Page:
We keep hearing about apps. This is short for “applications,” which is a synonym for “useful tools.” Many apps belong to smart phones. These apps do everything from summoning the rescue squad to performing brain surgery. A global positioning app can identify the location of every hardware store in Lafayette, La., was induckted (bad joke) into the hardware industry.
One of the app-happy things coming down the pipeline is the super-connected house. This will be a home in which humans are necessary only to press a remote device containing 138 buttons. Each button will trigger a different app that will perform a useful chore. Such as turning on the TV to CNN so that we can keep close track of whether Justin Bieber has been arrested in the Ukraine for drinking grappa with a Crimean transvestite.
Minor connected-home apps have been available for years. They include TV remotes, light bulbs that switch on at dusk, garage doors triggered by your car’s headlights and electric food cookers that turn off as soon as the pot roast resembles a chunk of granite. For decades, pre-set bedside alarm clocks have awakened us to the music of Brahms or Mick Jagger. And so on.
But if recent technology reports are correct, we ain’t seen nuthin’ yet. Before long Mr. and Mrs. Erg and their teen-age twins will leave the house each morning confident that their home is fully connected and therefore protected. Every two hours the back door will open and let Osgood the Great Dane into the back yard. A recorded voice will summon him to come back in. When the postperson arrives with the mail, a camera inside the mailbox will scan each item and transmit its nature and importance to the adult Ergs. If a stranger approaches the house, another camera will take his/her picture and send it to the local police station. There, a computer will plug the mug shot into an international photo file to reveal if the stranger is a member of the dreaded Hamster Cartel that kidnaps infant hamsters and sells them to perverts in Arkansas.
Incoming landline phone calls will be relayed immediately to all four Ergs as voice mail for their cellphones. Every room in the Erg house is equipped with a thermostat, a smoke alarm, a camera and an electric motion sensor. If a mouse, rat or cockroach is detected anywhere in the house, the varmint is tracked to its home base and destroyed by infrared radioactive drones piloted by atomic bug-zappers.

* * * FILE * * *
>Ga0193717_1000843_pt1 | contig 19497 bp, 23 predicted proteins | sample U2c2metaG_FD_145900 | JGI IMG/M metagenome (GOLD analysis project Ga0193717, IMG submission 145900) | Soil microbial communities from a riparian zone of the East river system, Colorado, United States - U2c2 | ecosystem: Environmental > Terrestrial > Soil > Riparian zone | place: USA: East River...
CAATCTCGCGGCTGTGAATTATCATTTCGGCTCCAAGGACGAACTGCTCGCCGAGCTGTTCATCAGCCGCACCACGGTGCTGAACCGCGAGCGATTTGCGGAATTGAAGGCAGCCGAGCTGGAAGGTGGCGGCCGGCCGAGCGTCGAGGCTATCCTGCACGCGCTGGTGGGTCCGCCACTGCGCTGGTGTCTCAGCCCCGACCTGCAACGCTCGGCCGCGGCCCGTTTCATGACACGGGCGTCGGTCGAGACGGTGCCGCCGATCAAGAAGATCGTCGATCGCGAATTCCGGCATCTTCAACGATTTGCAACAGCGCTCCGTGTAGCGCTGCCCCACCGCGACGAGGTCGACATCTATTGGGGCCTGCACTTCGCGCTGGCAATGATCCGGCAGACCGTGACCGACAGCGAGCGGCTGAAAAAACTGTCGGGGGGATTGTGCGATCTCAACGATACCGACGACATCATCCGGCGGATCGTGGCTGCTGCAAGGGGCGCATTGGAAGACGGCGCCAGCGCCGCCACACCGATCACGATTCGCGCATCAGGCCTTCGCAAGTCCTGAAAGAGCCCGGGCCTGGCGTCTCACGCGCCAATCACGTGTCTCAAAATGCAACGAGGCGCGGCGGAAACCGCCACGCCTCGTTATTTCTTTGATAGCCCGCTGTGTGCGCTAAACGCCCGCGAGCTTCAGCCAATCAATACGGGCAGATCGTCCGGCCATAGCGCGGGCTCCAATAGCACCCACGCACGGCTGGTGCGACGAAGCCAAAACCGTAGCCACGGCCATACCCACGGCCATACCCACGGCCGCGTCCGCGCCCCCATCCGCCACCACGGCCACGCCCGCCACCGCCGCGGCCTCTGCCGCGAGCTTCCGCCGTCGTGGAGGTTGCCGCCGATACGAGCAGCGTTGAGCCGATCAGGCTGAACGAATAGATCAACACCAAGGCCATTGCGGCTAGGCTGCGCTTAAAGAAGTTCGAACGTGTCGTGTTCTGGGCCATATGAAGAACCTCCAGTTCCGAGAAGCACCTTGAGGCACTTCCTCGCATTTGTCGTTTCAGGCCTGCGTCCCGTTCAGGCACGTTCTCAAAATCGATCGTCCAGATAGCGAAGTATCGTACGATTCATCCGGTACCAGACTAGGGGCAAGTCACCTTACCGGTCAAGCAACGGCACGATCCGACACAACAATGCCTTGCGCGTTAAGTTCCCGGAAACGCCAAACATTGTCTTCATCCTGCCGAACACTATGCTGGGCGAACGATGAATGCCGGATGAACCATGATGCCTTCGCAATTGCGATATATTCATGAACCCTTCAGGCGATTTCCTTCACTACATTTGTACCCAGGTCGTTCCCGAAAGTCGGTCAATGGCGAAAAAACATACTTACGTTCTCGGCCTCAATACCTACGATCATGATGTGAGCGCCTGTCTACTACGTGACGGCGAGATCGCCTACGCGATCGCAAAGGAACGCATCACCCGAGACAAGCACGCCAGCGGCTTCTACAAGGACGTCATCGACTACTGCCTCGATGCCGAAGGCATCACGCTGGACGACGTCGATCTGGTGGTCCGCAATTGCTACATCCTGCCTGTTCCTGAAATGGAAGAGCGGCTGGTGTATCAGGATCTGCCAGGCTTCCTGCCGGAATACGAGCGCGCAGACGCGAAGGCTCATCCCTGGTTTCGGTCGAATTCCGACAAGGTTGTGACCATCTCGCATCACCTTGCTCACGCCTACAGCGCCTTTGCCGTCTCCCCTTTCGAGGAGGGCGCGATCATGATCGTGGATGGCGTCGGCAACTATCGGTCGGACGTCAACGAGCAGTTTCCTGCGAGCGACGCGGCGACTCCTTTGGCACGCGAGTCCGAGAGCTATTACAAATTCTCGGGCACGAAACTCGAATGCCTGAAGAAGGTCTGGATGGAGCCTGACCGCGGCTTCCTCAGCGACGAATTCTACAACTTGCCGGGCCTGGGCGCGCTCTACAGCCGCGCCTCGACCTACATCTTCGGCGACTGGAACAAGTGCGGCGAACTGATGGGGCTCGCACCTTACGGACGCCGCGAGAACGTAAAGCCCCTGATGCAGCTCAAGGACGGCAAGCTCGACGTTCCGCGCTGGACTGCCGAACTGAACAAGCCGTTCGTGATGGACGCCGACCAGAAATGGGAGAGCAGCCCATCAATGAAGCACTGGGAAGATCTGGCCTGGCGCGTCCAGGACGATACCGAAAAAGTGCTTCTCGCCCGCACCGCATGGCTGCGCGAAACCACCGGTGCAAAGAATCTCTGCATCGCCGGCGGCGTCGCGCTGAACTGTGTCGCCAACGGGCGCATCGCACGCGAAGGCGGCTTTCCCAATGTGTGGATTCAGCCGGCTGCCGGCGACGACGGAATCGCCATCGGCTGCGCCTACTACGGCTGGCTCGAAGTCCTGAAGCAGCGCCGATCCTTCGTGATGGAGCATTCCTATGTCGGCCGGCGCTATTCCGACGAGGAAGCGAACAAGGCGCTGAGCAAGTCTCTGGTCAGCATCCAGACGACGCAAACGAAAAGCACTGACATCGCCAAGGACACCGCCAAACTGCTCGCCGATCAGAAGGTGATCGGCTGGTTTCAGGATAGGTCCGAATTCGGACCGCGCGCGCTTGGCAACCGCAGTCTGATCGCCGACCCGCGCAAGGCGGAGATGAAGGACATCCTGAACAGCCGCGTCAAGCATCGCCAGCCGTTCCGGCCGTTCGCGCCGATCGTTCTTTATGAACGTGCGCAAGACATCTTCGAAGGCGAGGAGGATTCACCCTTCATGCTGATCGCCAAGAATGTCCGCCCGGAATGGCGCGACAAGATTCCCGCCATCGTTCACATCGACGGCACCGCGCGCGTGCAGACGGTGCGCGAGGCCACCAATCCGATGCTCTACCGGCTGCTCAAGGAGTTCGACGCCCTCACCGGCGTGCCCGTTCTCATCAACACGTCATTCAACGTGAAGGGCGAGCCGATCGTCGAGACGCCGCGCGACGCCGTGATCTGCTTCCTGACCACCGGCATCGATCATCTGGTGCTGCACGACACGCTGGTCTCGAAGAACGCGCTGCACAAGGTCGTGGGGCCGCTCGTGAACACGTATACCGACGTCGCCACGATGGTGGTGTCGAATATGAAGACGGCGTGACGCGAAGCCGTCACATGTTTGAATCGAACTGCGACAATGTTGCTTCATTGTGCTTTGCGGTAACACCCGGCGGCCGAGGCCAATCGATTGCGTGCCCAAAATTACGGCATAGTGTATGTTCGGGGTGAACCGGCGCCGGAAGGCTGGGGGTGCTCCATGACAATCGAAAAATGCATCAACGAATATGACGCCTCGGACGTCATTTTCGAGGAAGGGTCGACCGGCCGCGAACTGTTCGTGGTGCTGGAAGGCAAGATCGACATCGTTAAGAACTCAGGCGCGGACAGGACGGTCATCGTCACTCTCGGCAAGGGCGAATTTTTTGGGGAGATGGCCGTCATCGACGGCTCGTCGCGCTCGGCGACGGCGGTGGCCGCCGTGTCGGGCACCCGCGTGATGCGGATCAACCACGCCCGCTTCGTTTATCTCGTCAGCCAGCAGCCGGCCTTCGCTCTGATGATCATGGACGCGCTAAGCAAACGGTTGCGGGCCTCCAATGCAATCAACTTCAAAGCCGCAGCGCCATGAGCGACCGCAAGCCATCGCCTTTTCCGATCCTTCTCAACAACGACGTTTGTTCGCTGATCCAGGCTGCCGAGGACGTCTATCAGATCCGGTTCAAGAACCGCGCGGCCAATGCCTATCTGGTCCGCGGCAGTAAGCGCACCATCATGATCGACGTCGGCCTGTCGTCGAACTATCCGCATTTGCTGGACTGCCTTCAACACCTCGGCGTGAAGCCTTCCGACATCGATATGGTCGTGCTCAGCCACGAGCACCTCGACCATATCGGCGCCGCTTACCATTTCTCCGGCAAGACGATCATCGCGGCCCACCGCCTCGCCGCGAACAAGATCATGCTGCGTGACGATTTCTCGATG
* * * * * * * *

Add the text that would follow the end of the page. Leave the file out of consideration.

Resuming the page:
Before you and I install any of these new devices in our super-connected homes, we should think about the end result they may produce. It is this: a race of humans who seldom think, move, worry, decide or breathe on their own. Thanks to technology, everything will be done for us. Gizmos will awaken us each morning. They will choose our clothing for the day, and lay it out on the bed, where magic extender arms and fingers will assist us in dressing. In the kitchen or dining area, a pre-selected breakfast will await. On the radio or TV, a news program (whose content will conform to our socio-economic-political leanings) will bring us up to date on the waiting world. Before we depart for work, school or country club, the click of a few buttons on the Family Remote will assure that our home is transformed into an impregnable, super-safe fortress. In the evening, these processes are reversed.
There will be awkward moments, of course. When teen-age Eddie Erg and his girl friend go up to his bedroom for an hour of afternoon delight, an Erotic-Warning sensor – which Eddie has forgotten to disarm – will send a message to his parents: “Statutory rape or unwanted pregnancy alert is now in force. Please advise.” If Eddie’s sister Ramona neglects to do her homework each night, an electronic monitor will disable her cellphone, laptop and the ignition to her car.
And so on. The super-connected house may make George Orwell’s “Big Brother” scenarios seem like Mardi Gras. In exchange for relieving us of our bothersome daily chores, technology may create tailor-made prisons out of our own homes. We will be well on our way to total AI (artificial intelligence) and its inevitable goal: human redundancy.
Then again, I could be dead wrong. Many experts predicted that email and Facebook would bring an end to civilized conversation. But all around me I see people squinting at their iPhones and swapping messages with friends next door or at another table in the very same restaurant. If that’s not verbal intimacy, I don’t know what is.